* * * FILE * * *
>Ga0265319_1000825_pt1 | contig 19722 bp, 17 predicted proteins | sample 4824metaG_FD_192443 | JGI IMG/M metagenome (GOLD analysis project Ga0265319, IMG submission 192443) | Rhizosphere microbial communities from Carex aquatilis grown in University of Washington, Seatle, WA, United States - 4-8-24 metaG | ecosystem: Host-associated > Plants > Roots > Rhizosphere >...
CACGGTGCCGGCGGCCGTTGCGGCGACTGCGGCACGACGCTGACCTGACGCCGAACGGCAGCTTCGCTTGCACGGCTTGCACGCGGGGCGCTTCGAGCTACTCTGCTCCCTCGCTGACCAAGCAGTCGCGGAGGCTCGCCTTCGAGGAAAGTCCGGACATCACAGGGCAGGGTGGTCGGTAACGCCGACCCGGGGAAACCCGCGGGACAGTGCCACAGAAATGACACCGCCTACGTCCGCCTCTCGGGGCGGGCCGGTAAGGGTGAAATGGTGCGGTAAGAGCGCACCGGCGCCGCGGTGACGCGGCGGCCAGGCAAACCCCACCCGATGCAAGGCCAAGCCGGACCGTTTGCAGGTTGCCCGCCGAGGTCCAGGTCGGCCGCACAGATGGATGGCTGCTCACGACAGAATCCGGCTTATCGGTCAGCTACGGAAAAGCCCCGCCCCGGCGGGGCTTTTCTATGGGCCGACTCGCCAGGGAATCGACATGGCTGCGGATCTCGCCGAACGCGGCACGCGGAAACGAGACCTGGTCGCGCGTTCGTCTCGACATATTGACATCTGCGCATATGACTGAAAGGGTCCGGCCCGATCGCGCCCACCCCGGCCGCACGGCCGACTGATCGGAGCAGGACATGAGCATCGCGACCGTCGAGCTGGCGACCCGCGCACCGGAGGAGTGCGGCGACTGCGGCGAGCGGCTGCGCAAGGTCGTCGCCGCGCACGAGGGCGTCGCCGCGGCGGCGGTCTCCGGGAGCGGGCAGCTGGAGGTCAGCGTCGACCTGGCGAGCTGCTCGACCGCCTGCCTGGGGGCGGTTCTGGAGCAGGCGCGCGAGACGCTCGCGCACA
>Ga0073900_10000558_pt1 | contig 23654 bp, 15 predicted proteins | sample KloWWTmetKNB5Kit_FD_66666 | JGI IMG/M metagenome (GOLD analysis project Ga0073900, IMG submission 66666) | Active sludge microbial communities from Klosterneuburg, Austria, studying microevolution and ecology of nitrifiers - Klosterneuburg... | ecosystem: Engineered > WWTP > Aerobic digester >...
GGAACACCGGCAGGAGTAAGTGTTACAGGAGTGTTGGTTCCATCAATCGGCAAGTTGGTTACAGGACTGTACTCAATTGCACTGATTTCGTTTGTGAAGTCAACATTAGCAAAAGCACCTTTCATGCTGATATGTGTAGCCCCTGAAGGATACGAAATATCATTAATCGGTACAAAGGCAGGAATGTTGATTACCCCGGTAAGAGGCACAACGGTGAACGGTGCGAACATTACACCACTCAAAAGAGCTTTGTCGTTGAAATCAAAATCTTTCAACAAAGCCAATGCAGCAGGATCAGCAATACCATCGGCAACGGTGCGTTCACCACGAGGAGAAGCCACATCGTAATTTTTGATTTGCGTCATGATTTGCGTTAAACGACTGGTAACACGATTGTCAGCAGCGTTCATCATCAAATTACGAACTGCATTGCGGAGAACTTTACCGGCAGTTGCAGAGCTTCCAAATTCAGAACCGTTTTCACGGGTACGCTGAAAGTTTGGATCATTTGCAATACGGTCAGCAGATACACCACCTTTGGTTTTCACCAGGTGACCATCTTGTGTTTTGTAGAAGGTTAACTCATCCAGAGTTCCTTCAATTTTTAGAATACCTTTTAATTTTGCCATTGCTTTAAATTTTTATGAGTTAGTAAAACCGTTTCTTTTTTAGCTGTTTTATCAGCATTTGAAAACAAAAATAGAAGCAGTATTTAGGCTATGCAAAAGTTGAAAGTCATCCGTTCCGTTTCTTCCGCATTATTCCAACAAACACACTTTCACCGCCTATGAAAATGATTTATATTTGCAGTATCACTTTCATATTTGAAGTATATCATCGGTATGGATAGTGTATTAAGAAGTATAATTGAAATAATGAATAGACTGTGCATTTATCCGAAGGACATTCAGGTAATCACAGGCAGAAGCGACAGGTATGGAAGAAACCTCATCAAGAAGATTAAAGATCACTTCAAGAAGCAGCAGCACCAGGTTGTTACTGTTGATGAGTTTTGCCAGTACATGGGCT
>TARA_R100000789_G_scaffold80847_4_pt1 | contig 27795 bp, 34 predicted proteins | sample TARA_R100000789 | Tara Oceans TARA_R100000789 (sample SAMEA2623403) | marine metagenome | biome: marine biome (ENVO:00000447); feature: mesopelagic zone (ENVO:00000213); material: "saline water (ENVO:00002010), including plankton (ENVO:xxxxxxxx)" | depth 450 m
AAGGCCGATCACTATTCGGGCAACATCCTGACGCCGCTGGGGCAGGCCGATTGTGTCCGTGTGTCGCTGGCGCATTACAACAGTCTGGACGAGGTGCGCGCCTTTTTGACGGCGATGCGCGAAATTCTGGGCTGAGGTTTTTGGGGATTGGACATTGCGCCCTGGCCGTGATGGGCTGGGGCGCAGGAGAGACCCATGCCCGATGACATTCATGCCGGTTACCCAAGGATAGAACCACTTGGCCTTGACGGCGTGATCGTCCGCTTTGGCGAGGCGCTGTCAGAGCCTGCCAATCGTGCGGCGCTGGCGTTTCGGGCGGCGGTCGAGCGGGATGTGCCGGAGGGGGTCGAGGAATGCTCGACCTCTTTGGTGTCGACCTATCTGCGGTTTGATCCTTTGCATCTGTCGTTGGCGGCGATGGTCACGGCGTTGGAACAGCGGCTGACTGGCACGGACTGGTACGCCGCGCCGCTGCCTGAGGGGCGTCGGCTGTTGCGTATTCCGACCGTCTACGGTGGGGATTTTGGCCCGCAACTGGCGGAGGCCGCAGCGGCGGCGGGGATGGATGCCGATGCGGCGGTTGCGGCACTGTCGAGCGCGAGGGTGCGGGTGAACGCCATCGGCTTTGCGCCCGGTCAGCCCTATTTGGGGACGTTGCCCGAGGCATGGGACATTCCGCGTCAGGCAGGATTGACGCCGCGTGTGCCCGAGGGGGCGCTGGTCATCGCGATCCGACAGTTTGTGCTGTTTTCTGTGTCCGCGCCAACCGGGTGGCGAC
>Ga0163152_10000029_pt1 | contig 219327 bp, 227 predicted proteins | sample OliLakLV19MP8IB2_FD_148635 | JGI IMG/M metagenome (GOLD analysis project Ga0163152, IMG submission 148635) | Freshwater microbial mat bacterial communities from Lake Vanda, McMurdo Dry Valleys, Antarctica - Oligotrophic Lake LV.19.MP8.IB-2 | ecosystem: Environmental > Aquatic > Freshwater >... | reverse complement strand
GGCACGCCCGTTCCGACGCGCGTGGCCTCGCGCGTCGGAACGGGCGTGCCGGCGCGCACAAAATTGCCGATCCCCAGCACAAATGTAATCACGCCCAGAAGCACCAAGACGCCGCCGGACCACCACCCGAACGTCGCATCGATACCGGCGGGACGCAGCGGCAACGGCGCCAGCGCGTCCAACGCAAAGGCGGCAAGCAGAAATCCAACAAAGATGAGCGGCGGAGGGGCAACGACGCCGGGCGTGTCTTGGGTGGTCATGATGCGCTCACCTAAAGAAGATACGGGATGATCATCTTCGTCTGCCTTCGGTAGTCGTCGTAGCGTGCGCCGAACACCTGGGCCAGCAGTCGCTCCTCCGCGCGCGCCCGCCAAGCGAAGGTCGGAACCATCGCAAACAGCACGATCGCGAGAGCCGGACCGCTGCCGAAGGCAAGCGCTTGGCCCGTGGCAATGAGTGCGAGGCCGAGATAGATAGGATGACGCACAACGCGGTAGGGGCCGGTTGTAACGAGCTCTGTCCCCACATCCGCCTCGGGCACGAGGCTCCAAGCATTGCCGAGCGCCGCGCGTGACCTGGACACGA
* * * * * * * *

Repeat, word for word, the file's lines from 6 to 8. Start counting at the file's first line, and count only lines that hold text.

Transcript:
AAGGCCGATCACTATTCGGGCAACATCCTGACGCCGCTGGGGCAGGCCGATTGTGTCCGTGTGTCGCTGGCGCATTACAACAGTCTGGACGAGGTGCGCGCCTTTTTGACGGCGATGCGCGAAATTCTGGGCTGAGGTTTTTGGGGATTGGACATTGCGCCCTGGCCGTGATGGGCTGGGGCGCAGGAGAGACCCATGCCCGATGACATTCATGCCGGTTACCCAAGGATAGAACCACTTGGCCTTGACGGCGTGATCGTCCGCTTTGGCGAGGCGCTGTCAGAGCCTGCCAATCGTGCGGCGCTGGCGTTTCGGGCGGCGGTCGAGCGGGATGTGCCGGAGGGGGTCGAGGAATGCTCGACCTCTTTGGTGTCGACCTATCTGCGGTTTGATCCTTTGCATCTGTCGTTGGCGGCGATGGTCACGGCGTTGGAACAGCGGCTGACTGGCACGGACTGGTACGCCGCGCCGCTGCCTGAGGGGCGTCGGCTGTTGCGTATTCCGACCGTCTACGGTGGGGATTTTGGCCCGCAACTGGCGGAGGCCGCAGCGGCGGCGGGGATGGATGCCGATGCGGCGGTTGCGGCACTGTCGAGCGCGAGGGTGCGGGTGAACGCCATCGGCTTTGCGCCCGGTCAGCCCTATTTGGGGACGTTGCCCGAGGCATGGGACATTCCGCGTCAGGCAGGATTGACGCCGCGTGTGCCCGAGGGGGCGCTGGTCATCGCGATCCGACAGTTTGTGCTGTTTTCTGTGTCCGCGCCAACCGGGTGGCGAC
>Ga0163152_10000029_pt1 | contig 219327 bp, 227 predicted proteins | sample OliLakLV19MP8IB2_FD_148635 | JGI IMG/M metagenome (GOLD analysis project Ga0163152, IMG submission 148635) | Freshwater microbial mat bacterial communities from Lake Vanda, McMurdo Dry Valleys, Antarctica - Oligotrophic Lake LV.19.MP8.IB-2 | ecosystem: Environmental > Aquatic > Freshwater >... | reverse complement strand
GGCACGCCCGTTCCGACGCGCGTGGCCTCGCGCGTCGGAACGGGCGTGCCGGCGCGCACAAAATTGCCGATCCCCAGCACAAATGTAATCACGCCCAGAAGCACCAAGACGCCGCCGGACCACCACCCGAACGTCGCATCGATACCGGCGGGACGCAGCGGCAACGGCGCCAGCGCGTCCAACGCAAAGGCGGCAAGCAGAAATCCAACAAAGATGAGCGGCGGAGGGGCAACGACGCCGGGCGTGTCTTGGGTGGTCATGATGCGCTCACCTAAAGAAGATACGGGATGATCATCTTCGTCTGCCTTCGGTAGTCGTCGTAGCGTGCGCCGAACACCTGGGCCAGCAGTCGCTCCTCCGCGCGCGCCCGCCAAGCGAAGGTCGGAACCATCGCAAACAGCACGATCGCGAGAGCCGGACCGCTGCCGAAGGCAAGCGCTTGGCCCGTGGCAATGAGTGCGAGGCCGAGATAGATAGGATGACGCACAACGCGGTAGGGGCCGGTTGTAACGAGCTCTGTCCCCACATCCGCCTCGGGCACGAGGCTCCAAGCATTGCCGAGCGCCGCGCGTGACCTGGACACGA